Brigadier General Amir Ali Hajizadeh, commander of the aerospace unit of the Islamic Revolution Guards Corps (IRGC), says Iran was ready to attack US bases in the region if the country tried to retaliate after Iran downed its intruding spy drone over the Strait of Hormuz.

“As was mentioned in previous interviews, if they wanted to attack, we would have attacked US bases with missiles, and we were ready, and we would have targeted the US base in al-Udeid in Qatar or al-Dhafra in the Emirates or their ships in the Gulf of Oman or Arabian Sea, and if they had hit us, we would have hit them back,” General Hajizadeh said in an interview with the Nader’s Show, hosted by Nader Talebzadeh.

During the interview, General Hajizadeh answered some questions from former CIA officer Phillip Giraldi, journalist and author Pepe Escobar and former Pentagon officer and political analyst Michael Maloof.

“Of course, they knew and had intelligence and were aware of the consequences of that eventuality,” he said. “But if that incident had occurred, the conflict would have continued and intensified.”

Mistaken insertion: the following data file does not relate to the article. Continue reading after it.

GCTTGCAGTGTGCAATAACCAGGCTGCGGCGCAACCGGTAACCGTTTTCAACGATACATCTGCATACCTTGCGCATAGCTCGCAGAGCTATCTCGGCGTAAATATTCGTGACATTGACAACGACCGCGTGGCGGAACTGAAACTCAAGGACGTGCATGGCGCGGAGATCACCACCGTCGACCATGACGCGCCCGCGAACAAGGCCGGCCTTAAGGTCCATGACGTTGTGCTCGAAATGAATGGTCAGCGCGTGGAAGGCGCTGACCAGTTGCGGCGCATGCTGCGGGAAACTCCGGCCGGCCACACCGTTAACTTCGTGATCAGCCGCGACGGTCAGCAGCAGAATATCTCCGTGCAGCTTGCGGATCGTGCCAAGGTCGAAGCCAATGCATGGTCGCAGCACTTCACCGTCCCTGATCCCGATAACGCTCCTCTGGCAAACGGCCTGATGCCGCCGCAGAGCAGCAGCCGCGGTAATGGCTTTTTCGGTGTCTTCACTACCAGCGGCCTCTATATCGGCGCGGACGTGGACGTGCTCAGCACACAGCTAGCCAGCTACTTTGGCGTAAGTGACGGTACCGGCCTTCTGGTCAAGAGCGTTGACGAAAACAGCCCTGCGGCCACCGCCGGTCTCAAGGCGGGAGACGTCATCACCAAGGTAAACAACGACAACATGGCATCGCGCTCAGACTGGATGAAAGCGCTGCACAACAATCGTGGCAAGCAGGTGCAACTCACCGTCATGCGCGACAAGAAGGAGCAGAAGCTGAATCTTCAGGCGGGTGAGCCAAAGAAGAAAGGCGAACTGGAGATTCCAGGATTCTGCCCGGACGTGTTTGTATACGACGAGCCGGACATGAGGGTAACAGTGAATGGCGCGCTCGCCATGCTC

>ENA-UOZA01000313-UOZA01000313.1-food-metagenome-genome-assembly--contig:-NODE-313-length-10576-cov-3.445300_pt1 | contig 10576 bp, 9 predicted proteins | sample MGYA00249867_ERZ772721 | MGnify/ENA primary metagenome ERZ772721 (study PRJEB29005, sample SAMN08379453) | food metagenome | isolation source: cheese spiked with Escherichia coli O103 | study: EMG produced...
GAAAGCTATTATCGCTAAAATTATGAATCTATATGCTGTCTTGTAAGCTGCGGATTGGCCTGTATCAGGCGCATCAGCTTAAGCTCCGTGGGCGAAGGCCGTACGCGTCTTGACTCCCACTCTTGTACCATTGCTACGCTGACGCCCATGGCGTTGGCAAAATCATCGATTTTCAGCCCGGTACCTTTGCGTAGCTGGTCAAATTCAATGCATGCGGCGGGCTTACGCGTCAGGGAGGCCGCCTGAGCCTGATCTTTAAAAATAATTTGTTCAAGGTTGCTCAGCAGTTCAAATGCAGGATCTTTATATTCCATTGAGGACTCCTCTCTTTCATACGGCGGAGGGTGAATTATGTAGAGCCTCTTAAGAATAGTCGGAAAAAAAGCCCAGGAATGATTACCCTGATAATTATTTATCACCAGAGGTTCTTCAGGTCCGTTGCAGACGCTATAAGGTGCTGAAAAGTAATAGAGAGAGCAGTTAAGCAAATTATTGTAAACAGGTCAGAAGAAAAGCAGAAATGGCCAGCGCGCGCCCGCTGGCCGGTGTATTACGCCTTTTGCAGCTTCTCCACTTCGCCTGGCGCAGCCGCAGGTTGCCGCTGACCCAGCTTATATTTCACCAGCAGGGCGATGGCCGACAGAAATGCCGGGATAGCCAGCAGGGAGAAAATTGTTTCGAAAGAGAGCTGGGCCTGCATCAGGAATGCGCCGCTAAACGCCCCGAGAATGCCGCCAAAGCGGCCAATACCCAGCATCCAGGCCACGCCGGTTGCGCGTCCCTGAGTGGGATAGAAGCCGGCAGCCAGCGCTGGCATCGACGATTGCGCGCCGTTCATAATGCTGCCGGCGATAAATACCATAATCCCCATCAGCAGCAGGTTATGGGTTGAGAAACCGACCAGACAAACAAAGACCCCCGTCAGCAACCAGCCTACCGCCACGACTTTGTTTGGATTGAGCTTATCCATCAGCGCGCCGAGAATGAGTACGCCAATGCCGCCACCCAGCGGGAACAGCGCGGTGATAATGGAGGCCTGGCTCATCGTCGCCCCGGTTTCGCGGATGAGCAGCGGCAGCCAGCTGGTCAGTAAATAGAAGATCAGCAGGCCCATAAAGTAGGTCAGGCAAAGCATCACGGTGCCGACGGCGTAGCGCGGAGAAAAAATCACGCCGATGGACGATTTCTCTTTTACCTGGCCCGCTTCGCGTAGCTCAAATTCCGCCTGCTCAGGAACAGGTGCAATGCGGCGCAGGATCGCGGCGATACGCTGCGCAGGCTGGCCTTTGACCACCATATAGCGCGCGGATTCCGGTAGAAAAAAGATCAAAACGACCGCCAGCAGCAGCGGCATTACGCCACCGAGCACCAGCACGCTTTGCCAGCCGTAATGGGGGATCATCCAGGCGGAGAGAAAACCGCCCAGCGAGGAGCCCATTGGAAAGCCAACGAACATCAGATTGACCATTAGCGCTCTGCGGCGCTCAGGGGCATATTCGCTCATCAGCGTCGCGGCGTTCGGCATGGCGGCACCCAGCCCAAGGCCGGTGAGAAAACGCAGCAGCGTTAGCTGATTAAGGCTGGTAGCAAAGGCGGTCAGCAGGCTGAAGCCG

US busy spying 12,000 kilometers away from own borders: Hajizadeh

He pointed out that the US presence in the Middle East is not justified.

“If we take a look at the map of the world, if free-thinking people around the world and in America take a look, they will see that the distance between Iran and the United States is around 12,000 kilometers. Twelve thousand kilometers between us and America, and America has covered this distance and has come close to our borders, it builds bases and is busy spying,” he remarked.

In other words, the general continued, the issue of America’s security is not necessarily relevant to this region, and if a nation wants to defend itself it can invest in its neighboring area, but “12,000 kilometers away” cannot be viewed seriously.

“Their numerous spy planes are busy flying around outside of Iran’s borders and everybody knows that their intelligence activities and collection with manned or unmanned planes is of a significant magnitude,” Hajizadeh said, adding, “In this recent incident, we actually defended ourselves. The MQ-4C, an advanced US spy plane, entered into Iranian airspace. Yes, it is correct, it only entered into [Iran] a few kilometers, but in any case, we don’t tolerate even a few meters.”

He emphasized that his forces warned the US drone four times before shooting it down “but they did not pay any attention.”

The top Iranian general noted that the IRGC forces could also shoot down an American P8 spy plane, which had a crew of approximately 35, but decided not to do that.

Hajizadeh said the US has no reason to build military bases in the Middle East and will be driven out of the region inevitably, because “we in the region witnessed nothing but insecurity and enmity so far.”